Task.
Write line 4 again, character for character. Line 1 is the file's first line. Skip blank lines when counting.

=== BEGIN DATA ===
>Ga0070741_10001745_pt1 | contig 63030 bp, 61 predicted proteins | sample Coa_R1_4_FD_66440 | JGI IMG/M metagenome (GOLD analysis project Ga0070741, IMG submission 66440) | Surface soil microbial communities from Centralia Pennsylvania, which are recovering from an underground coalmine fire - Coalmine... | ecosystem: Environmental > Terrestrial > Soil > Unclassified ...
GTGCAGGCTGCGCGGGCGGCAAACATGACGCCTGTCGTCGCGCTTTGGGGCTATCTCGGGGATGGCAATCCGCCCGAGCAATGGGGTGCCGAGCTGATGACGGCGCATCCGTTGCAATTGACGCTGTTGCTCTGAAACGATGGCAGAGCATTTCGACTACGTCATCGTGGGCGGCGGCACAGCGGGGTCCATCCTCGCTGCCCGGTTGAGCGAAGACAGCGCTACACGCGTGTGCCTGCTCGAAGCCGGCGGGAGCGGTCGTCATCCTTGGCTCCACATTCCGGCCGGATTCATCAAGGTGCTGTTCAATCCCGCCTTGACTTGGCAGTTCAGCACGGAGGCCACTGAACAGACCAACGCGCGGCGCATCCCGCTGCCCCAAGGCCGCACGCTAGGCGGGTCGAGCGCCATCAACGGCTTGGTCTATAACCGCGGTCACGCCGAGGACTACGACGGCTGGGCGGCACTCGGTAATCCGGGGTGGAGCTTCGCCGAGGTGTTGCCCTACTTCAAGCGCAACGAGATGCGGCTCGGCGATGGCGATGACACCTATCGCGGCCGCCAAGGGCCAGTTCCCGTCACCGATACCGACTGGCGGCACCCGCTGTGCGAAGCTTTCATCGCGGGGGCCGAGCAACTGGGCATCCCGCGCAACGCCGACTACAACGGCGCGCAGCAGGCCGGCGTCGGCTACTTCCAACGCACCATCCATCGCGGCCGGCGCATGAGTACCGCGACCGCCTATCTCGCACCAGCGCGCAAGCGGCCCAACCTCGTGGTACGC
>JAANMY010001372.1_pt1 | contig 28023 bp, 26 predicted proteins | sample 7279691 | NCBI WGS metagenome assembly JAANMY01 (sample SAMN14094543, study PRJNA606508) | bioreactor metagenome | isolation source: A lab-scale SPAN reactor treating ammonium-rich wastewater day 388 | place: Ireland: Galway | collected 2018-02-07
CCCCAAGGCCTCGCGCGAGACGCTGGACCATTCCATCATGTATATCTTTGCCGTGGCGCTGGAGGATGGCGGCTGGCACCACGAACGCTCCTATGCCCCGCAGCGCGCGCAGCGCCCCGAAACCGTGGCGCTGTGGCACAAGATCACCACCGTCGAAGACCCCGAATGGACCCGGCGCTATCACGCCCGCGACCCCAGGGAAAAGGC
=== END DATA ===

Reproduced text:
CCCCAAGGCCTCGCGCGAGACGCTGGACCATTCCATCATGTATATCTTTGCCGTGGCGCTGGAGGATGGCGGCTGGCACCACGAACGCTCCTATGCCCCGCAGCGCGCGCAGCGCCCCGAAACCGTGGCGCTGTGGCACAAGATCACCACCGTCGAAGACCCCGAATGGACCCGGCGCTATCACGCCCGCGACCCCAGGGAAAAGGC